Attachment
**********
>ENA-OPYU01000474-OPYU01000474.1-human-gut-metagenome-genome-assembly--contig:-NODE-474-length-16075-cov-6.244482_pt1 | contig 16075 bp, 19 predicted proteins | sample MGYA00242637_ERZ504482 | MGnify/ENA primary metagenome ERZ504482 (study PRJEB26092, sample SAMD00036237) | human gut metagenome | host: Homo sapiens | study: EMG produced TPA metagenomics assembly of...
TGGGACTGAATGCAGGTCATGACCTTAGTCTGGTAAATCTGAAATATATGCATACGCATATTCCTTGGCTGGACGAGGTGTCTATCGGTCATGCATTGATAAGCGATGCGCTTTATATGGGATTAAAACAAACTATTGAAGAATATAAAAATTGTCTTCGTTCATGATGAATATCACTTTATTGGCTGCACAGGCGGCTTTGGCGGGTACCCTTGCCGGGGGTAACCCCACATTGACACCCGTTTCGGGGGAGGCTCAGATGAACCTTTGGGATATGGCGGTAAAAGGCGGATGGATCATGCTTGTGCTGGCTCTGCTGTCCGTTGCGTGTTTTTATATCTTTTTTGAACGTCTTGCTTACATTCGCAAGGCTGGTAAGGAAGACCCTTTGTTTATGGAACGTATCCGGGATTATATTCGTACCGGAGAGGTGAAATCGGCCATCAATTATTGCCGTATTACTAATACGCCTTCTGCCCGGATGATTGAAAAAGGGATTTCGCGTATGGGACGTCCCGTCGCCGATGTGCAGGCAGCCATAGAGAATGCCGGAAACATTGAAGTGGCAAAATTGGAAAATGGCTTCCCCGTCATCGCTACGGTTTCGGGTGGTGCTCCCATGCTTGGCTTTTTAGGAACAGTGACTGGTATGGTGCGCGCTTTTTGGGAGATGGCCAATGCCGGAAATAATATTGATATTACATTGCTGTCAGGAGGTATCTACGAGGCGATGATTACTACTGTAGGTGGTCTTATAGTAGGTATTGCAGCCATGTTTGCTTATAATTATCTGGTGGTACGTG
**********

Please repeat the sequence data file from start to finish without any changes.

>ENA-OPYU01000474-OPYU01000474.1-human-gut-metagenome-genome-assembly--contig:-NODE-474-length-16075-cov-6.244482_pt1 | contig 16075 bp, 19 predicted proteins | sample MGYA00242637_ERZ504482 | MGnify/ENA primary metagenome ERZ504482 (study PRJEB26092, sample SAMD00036237) | human gut metagenome | host: Homo sapiens | study: EMG produced TPA metagenomics assembly of...
TGGGACTGAATGCAGGTCATGACCTTAGTCTGGTAAATCTGAAATATATGCATACGCATATTCCTTGGCTGGACGAGGTGTCTATCGGTCATGCATTGATAAGCGATGCGCTTTATATGGGATTAAAACAAACTATTGAAGAATATAAAAATTGTCTTCGTTCATGATGAATATCACTTTATTGGCTGCACAGGCGGCTTTGGCGGGTACCCTTGCCGGGGGTAACCCCACATTGACACCCGTTTCGGGGGAGGCTCAGATGAACCTTTGGGATATGGCGGTAAAAGGCGGATGGATCATGCTTGTGCTGGCTCTGCTGTCCGTTGCGTGTTTTTATATCTTTTTTGAACGTCTTGCTTACATTCGCAAGGCTGGTAAGGAAGACCCTTTGTTTATGGAACGTATCCGGGATTATATTCGTACCGGAGAGGTGAAATCGGCCATCAATTATTGCCGTATTACTAATACGCCTTCTGCCCGGATGATTGAAAAAGGGATTTCGCGTATGGGACGTCCCGTCGCCGATGTGCAGGCAGCCATAGAGAATGCCGGAAACATTGAAGTGGCAAAATTGGAAAATGGCTTCCCCGTCATCGCTACGGTTTCGGGTGGTGCTCCCATGCTTGGCTTTTTAGGAACAGTGACTGGTATGGTGCGCGCTTTTTGGGAGATGGCCAATGCCGGAAATAATATTGATATTACATTGCTGTCAGGAGGTATCTACGAGGCGATGATTACTACTGTAGGTGGTCTTATAGTAGGTATTGCAGCCATGTTTGCTTATAATTATCTGGTGGTACGTG